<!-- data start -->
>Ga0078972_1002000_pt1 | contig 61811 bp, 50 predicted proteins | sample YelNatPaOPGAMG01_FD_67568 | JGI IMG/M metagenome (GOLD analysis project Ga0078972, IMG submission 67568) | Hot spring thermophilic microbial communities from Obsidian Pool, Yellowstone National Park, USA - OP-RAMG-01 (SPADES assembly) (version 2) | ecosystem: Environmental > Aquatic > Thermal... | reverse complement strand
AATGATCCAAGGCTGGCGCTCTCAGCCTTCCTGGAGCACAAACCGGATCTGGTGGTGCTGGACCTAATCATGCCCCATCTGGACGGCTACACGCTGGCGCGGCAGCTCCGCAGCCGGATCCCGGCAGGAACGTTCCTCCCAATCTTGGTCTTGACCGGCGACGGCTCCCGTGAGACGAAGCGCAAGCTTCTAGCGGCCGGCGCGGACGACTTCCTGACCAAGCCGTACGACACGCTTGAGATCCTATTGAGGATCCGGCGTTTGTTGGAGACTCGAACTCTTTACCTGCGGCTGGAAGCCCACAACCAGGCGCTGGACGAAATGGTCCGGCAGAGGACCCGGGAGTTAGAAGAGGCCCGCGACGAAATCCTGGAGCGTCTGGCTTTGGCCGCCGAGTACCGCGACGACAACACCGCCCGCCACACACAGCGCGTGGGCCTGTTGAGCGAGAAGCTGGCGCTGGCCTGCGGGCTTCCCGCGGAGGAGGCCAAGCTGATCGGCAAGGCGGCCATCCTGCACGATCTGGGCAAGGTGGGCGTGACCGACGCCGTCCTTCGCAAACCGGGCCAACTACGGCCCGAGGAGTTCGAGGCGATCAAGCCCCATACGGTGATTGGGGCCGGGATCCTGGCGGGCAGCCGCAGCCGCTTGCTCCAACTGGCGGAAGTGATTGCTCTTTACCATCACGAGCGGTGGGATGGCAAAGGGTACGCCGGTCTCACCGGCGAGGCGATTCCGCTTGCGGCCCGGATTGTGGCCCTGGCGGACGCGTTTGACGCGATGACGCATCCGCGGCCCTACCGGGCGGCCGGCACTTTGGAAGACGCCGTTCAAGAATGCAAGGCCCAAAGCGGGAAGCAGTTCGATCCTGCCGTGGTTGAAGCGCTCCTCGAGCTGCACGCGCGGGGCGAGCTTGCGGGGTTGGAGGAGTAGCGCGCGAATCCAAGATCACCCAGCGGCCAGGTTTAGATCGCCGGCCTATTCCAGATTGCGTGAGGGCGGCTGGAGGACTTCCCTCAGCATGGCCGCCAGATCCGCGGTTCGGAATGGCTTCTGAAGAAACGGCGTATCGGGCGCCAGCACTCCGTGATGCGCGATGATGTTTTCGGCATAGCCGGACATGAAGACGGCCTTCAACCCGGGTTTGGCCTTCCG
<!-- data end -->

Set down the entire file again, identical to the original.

>Ga0078972_1002000_pt1 | contig 61811 bp, 50 predicted proteins | sample YelNatPaOPGAMG01_FD_67568 | JGI IMG/M metagenome (GOLD analysis project Ga0078972, IMG submission 67568) | Hot spring thermophilic microbial communities from Obsidian Pool, Yellowstone National Park, USA - OP-RAMG-01 (SPADES assembly) (version 2) | ecosystem: Environmental > Aquatic > Thermal... | reverse complement strand
AATGATCCAAGGCTGGCGCTCTCAGCCTTCCTGGAGCACAAACCGGATCTGGTGGTGCTGGACCTAATCATGCCCCATCTGGACGGCTACACGCTGGCGCGGCAGCTCCGCAGCCGGATCCCGGCAGGAACGTTCCTCCCAATCTTGGTCTTGACCGGCGACGGCTCCCGTGAGACGAAGCGCAAGCTTCTAGCGGCCGGCGCGGACGACTTCCTGACCAAGCCGTACGACACGCTTGAGATCCTATTGAGGATCCGGCGTTTGTTGGAGACTCGAACTCTTTACCTGCGGCTGGAAGCCCACAACCAGGCGCTGGACGAAATGGTCCGGCAGAGGACCCGGGAGTTAGAAGAGGCCCGCGACGAAATCCTGGAGCGTCTGGCTTTGGCCGCCGAGTACCGCGACGACAACACCGCCCGCCACACACAGCGCGTGGGCCTGTTGAGCGAGAAGCTGGCGCTGGCCTGCGGGCTTCCCGCGGAGGAGGCCAAGCTGATCGGCAAGGCGGCCATCCTGCACGATCTGGGCAAGGTGGGCGTGACCGACGCCGTCCTTCGCAAACCGGGCCAACTACGGCCCGAGGAGTTCGAGGCGATCAAGCCCCATACGGTGATTGGGGCCGGGATCCTGGCGGGCAGCCGCAGCCGCTTGCTCCAACTGGCGGAAGTGATTGCTCTTTACCATCACGAGCGGTGGGATGGCAAAGGGTACGCCGGTCTCACCGGCGAGGCGATTCCGCTTGCGGCCCGGATTGTGGCCCTGGCGGACGCGTTTGACGCGATGACGCATCCGCGGCCCTACCGGGCGGCCGGCACTTTGGAAGACGCCGTTCAAGAATGCAAGGCCCAAAGCGGGAAGCAGTTCGATCCTGCCGTGGTTGAAGCGCTCCTCGAGCTGCACGCGCGGGGCGAGCTTGCGGGGTTGGAGGAGTAGCGCGCGAATCCAAGATCACCCAGCGGCCAGGTTTAGATCGCCGGCCTATTCCAGATTGCGTGAGGGCGGCTGGAGGACTTCCCTCAGCATGGCCGCCAGATCCGCGGTTCGGAATGGCTTCTGAAGAAACGGCGTATCGGGCGCCAGCACTCCGTGATGCGCGATGATGTTTTCGGCATAGCCGGACATGAAGACGGCCTTCAACCCGGGTTTGGCCTTCCG